Breaching Indigenous Law: Canadian Mining in Guatemala

39 Pages Posted: 23 Sep 2008 Last revised: 21 Feb 2013

See all articles by Shin Imai

Shin Imai

York University - Osgoode Hall Law School

Date Written: September 14, 2007


This is a case study of a small Indigenous community in Guatemala that defied a powerful Canadian mining company by holding a community vote on whether to allow mining on its territory. The result of the vote – to stop mining activity on its territory – has not been honoured by the Canadian mining company. The dispute is being played out against a backdrop of intimidation and violence. The study reviews the major players in the dispute – the mining company, the Guatemalan government, the World Bank and the Canadian government – and concludes that they all have a stake in the profitability of the mine. There is a clear deficiency in the checks and balances needed to ensure that the Indigenous people are dealt with fairly. Drawing on ideas from the National Roundtables on Corporate Social Responsibility (“CSR”) and the Canadian Extractive Industry in Developing Countries (released in March 2007), the study suggests that at the present time, Canadian courts may be the only forum capable of holding the major actors accountable for their actions.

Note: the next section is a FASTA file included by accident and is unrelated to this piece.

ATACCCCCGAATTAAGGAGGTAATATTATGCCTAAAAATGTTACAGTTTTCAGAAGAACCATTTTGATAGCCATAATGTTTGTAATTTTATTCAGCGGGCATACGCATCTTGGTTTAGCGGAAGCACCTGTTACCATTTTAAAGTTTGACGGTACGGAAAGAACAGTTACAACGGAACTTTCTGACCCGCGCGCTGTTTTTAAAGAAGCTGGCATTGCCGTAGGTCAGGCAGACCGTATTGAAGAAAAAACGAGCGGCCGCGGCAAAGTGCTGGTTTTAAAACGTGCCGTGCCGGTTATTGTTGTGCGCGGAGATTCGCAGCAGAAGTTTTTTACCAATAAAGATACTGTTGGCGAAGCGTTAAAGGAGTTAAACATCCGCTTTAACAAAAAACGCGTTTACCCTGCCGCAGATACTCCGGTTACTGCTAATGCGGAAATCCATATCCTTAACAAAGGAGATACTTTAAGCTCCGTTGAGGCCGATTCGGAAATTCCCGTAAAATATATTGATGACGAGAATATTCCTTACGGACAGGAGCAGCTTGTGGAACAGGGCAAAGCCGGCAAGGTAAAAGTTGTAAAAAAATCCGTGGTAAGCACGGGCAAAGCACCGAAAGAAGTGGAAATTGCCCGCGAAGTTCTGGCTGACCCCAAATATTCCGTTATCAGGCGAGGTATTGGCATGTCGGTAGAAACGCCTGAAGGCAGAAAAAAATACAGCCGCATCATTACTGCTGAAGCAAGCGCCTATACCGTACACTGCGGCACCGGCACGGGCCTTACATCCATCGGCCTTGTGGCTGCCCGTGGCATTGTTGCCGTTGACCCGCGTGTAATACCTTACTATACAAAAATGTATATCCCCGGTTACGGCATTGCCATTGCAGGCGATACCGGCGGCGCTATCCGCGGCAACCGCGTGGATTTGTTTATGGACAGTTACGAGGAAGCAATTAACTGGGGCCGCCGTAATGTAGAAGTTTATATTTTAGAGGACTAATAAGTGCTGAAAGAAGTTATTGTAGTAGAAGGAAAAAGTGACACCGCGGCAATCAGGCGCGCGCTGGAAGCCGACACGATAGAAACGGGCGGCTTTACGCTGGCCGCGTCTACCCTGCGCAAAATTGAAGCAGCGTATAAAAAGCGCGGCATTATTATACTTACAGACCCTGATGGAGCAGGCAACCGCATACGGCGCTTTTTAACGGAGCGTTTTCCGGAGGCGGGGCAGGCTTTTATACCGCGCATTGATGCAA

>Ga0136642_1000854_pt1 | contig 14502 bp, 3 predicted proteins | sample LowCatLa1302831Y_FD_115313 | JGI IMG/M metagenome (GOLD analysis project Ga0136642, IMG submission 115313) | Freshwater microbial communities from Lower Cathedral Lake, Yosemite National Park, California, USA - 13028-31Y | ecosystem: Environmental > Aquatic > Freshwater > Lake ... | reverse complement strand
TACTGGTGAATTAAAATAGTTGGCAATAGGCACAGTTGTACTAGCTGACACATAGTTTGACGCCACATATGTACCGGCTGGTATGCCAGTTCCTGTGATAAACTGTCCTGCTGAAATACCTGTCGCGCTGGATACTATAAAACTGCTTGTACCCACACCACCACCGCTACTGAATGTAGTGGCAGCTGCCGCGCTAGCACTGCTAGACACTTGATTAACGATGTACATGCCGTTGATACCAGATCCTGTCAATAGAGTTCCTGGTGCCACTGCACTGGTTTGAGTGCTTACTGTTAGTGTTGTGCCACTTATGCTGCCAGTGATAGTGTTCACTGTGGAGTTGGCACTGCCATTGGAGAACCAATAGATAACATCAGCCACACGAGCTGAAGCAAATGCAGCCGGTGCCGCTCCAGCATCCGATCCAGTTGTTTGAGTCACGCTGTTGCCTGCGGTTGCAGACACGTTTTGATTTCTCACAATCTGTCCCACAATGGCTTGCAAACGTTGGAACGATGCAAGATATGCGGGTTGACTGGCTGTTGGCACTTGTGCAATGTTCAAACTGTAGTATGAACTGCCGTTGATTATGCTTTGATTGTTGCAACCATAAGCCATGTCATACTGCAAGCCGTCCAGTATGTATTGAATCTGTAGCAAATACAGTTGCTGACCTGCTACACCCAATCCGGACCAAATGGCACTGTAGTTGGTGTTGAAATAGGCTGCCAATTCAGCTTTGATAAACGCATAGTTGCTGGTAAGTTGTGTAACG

For updates to this article, see:

Maheandiran, Bernadette. “Goldcorp and Hudbay in Guatemala (August 2011 Update)” (2011).

Maheandiran, Bernadette, Jessica DiFederico, Rolando Aguilera and Shin Imai. “Goldcorp and Hudbay Minerals in Guatemala (2010 Update)” (2010) Osgoode CLPE Research Paper No. 09/2010.

For a related article, see Imai, Shin, Bernadette Maheandiran, Valerie Crystal. “Accountability Across Borders: Canadian Mining in Guatemala and the Canadian Justice System” (2012)

Keywords: Goldcorp, World Bank, indigenous peoples, prior consent, Guatemala, mining, consultation, environment

Suggested Citation

Imai, Shin, Breaching Indigenous Law: Canadian Mining in Guatemala (September 14, 2007). Indigenous Law Journal, 2007, Available at SSRN:

Shin Imai (Contact Author)

York University - Osgoode Hall Law School ( email )

4700 Keele Street
Toronto, Ontario M3J 1P3

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